Alan Hollinghurst

Alan Hollinghurst’s books include The Line of Beauty.

Forster was an only child whose father died when he was one, and he was raised by his mother in an atmosphere thick with aunts. It’s a milieu he turns to his advantage in his fiction, where the middle-class female world is observed with a tone that Cyril Connolly described as ‘demure malice’. Such a resource wasn’t available for his day to day dealings with Lily Forster, a figure whose presence permeates these volumes long after she is dead. When he rapidly made a name for himself as a writer Lily seemed underwhelmed. ‘Mother bored by my literary successes,’ he notes after Howards End was published in 1910.

Don’t Ask Henry: Sissiness

Alan Hollinghurst, 9 October 2008

The story of Belchamber’s publication is probably better known than the book itself, which, like its author, has suffered the ambiguous fate of becoming an accessory to the life of a more important writer. It is his friend Henry James who keeps Sturgis’s novel distantly in view, at the same time as casting a long shadow over it. James read it in proof, and wrote a characteristic sequence of letters to Sturgis about it, beginning with neat praise and mild demurrals, but quickly building up to such fundamental criticisms of the book that the demoralised author said he would withdraw it altogether; at which James protested and pleaded, successfully though not with any retraction of the criticisms he had made.

Diary: In Houston

Alan Hollinghurst, 18 March 1999

When I tell people that I’m working in Houston for four months, those who’ve been there say: ‘My God! The drive from the airport!’ They mean the drive from George Bush Intercontinental Airport, down Interstate 45 or 59. It’s a ten or 12-lane highway, flanked by teeming feeder roads, and you career along it to the gathering rhythm of power pylons, used car lots, motels, the cacophony of billboards selling burgers, judges, vasectomy reversal, everything exposed and unashamed, the great aesthetic shock of America in all its barbarity and convenience. After twenty minutes or so, the famous downtown towers of Houston appear in a distant silhouette across the utterly flat and uncharming landscape. The freeway traffic hurtles towards them with daunting confidence, and before long you are right up beside those thousand-foot-high buildings, looking among them from the circling elevation of the road as the chasms of the streets flicker past. They have an extraordinary presence, the glamorous giants of the Seventies and Eighties half-obliterating surviving brick-clad structures that were giants in their day, and spelling out the fiercely Darwinian message of this boom city. Then they are behind you, and you get a confused hint of the rest of the place, which looks to a British eye like an endlessly extended suburb. Houston is now the fourth largest city in the United States, but it is hard to imagine when you arrive that you could ever come to like it, much less, as I think I did, to love it.‘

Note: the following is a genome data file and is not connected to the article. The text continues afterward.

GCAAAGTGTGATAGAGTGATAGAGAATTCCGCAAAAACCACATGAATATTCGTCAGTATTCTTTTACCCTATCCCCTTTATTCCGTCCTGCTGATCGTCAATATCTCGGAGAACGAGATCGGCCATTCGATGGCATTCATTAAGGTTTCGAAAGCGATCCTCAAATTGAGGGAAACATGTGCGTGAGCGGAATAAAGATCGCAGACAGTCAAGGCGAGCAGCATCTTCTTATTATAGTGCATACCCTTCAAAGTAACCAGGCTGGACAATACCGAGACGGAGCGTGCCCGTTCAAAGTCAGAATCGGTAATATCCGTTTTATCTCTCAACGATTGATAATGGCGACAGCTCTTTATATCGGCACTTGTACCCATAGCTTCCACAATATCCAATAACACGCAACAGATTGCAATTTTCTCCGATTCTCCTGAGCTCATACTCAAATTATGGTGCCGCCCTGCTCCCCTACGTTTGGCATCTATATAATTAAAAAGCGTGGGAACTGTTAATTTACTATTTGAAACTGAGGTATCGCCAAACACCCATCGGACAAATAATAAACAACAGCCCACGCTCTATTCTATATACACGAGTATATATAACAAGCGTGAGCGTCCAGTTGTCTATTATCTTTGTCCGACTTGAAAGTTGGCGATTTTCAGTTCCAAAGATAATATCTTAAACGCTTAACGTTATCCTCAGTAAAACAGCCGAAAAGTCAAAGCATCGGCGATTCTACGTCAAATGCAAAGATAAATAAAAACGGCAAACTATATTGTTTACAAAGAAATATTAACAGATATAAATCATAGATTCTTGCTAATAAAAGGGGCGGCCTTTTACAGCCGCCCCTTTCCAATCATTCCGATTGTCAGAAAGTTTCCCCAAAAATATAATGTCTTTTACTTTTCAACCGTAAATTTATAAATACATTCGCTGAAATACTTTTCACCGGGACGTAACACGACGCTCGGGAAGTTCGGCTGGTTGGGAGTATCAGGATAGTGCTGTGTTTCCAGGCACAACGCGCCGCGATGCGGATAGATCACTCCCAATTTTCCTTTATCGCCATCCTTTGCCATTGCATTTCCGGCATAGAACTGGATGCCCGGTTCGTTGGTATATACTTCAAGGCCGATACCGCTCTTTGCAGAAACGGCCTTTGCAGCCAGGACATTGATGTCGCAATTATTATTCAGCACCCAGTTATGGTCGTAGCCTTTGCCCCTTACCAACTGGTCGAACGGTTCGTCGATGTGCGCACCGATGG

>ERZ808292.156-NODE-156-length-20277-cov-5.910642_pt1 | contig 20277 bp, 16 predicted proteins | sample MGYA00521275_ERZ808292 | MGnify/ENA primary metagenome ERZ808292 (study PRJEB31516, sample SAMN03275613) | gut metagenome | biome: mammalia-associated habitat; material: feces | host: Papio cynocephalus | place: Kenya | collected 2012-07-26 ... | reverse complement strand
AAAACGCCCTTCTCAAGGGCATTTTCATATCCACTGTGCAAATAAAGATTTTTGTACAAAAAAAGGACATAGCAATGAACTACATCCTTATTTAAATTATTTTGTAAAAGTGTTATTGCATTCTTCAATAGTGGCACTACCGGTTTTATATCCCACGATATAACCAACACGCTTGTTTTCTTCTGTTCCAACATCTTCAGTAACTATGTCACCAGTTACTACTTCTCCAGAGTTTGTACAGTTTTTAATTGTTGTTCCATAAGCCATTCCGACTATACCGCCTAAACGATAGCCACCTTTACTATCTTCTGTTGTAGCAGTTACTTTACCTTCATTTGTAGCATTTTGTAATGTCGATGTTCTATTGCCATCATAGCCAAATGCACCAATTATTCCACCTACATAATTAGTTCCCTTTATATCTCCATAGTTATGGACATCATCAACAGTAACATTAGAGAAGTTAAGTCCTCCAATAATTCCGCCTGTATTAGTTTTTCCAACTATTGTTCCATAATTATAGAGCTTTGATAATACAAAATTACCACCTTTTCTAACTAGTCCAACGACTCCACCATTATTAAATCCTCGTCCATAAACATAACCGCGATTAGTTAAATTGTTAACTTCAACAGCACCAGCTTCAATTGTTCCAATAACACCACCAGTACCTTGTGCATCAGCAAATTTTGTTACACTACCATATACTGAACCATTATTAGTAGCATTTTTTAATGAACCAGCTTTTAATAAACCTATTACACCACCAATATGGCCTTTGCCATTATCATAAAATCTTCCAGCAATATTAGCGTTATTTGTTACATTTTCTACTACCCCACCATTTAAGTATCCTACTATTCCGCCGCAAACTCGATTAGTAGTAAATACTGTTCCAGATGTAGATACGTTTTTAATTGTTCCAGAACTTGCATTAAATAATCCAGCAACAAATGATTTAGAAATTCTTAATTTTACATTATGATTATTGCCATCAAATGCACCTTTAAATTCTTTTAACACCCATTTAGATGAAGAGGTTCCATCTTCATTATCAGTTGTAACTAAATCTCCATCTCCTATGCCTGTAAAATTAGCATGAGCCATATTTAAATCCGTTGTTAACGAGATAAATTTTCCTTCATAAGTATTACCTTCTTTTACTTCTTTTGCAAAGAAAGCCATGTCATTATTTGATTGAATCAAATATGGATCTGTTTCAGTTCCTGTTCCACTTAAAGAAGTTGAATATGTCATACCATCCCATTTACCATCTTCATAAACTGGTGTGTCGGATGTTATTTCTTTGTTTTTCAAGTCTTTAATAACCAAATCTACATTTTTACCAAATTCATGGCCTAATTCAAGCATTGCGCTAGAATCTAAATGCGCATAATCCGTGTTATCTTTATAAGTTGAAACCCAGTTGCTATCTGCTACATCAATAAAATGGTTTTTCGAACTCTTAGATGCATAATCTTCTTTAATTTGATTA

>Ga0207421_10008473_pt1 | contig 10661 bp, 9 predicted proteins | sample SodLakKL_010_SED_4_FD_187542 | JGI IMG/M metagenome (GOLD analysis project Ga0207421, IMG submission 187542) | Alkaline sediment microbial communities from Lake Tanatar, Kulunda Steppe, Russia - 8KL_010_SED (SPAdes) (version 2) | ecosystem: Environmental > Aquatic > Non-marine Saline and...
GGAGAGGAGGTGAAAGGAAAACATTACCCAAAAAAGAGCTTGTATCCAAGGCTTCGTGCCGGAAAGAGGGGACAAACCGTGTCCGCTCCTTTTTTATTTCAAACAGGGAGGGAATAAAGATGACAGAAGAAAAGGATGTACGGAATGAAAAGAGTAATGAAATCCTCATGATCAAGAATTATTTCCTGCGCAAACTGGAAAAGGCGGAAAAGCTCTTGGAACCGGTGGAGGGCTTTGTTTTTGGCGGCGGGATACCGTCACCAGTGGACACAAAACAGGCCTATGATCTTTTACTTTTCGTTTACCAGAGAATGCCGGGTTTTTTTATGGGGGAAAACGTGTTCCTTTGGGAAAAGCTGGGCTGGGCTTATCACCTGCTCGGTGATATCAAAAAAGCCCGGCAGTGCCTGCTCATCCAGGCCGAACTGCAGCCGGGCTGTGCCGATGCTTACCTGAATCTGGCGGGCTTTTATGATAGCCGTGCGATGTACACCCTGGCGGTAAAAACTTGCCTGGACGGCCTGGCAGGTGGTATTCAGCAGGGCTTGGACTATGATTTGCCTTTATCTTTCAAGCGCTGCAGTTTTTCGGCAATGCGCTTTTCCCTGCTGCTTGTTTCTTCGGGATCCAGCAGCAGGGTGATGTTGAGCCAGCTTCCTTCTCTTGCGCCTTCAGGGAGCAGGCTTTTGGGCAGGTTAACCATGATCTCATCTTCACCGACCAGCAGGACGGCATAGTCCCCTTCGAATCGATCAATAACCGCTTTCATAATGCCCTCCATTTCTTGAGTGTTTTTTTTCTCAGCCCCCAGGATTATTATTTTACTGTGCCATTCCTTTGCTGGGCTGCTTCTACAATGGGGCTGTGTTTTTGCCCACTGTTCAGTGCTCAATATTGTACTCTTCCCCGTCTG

Poem: ‘Mud’

Alan Hollinghurst, 21 October 1982

November was always mud. Crossing a ploughed field our feet grew footballs of clay; matted with leaves its crust dropped on bootroom floors. Its odour was sharp and cold as a rocket’s nitre, cold as gardeners’ hands daubing the hot tap.

Grandfather’s eastward view was mud, deepening and retentive. His fingers were never free of it, holding letters broken at their creases...

Millom

Alan Hollinghurst, 18 February 1982

There was a time when local or regional poetry was greeted and respected as a romantic phenomenon: its origins far from the literary vortex of the metropolis were the guarantee of authenticity, bardic purity of inspiration, and a closer access to the nature as well as the language of men. Even now, there is something disconcerting about the rural adage, as if beneath its apparent irrelevance or banality some potency or spell resided, choosing simplicity itself as a disguise.

Tied to the Mast: Alan Hollinghurst

Adam Mars-Jones, 19 October 2017

Alan Hollinghurst​’s tally as a published novelist is six books over 29 years, so that’s more than two thousand pages of astonishing responsiveness to light, sound, painting, the...

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The Rupert Trunk: Alan Hollinghurst

Christopher Tayler, 28 July 2011

Henry James met Rupert Brooke on a visit to Cambridge in June 1909, having been invited there by some young admirers who made him feel, he wrote in a letter, ‘rather like an unnatural...

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Welly-Whanging: Alan Hollinghurst

Thomas Jones, 6 May 2004

It is to be observed, that straight lines vary only in length, and therefore are least ornamental. That curved lines as they can be varied in their degrees of curvature as well as in their...

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Alan Hollinghurst’s new novel is a spoiled gift which, as an ugly baby makes us search for deficiencies in its attractive parents, forces us to reconsider its creator’s talents. That...

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Lost Youth

Nicholson Baker, 9 June 1994

Alan Hollinghurst is better at bees than Oscar Wilde. On the opening page of The Picture of Dorian Gray, Wilde has them ‘shouldering their way through the long un-mown grass’. A bee...

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Catch 28

John Lanchester, 3 March 1988

Writing about sex tends to go wrong in one of two related ways. The first is through embarrassment or over-excitement on the part of the author: overly rhapsodic descriptions of sex, in...

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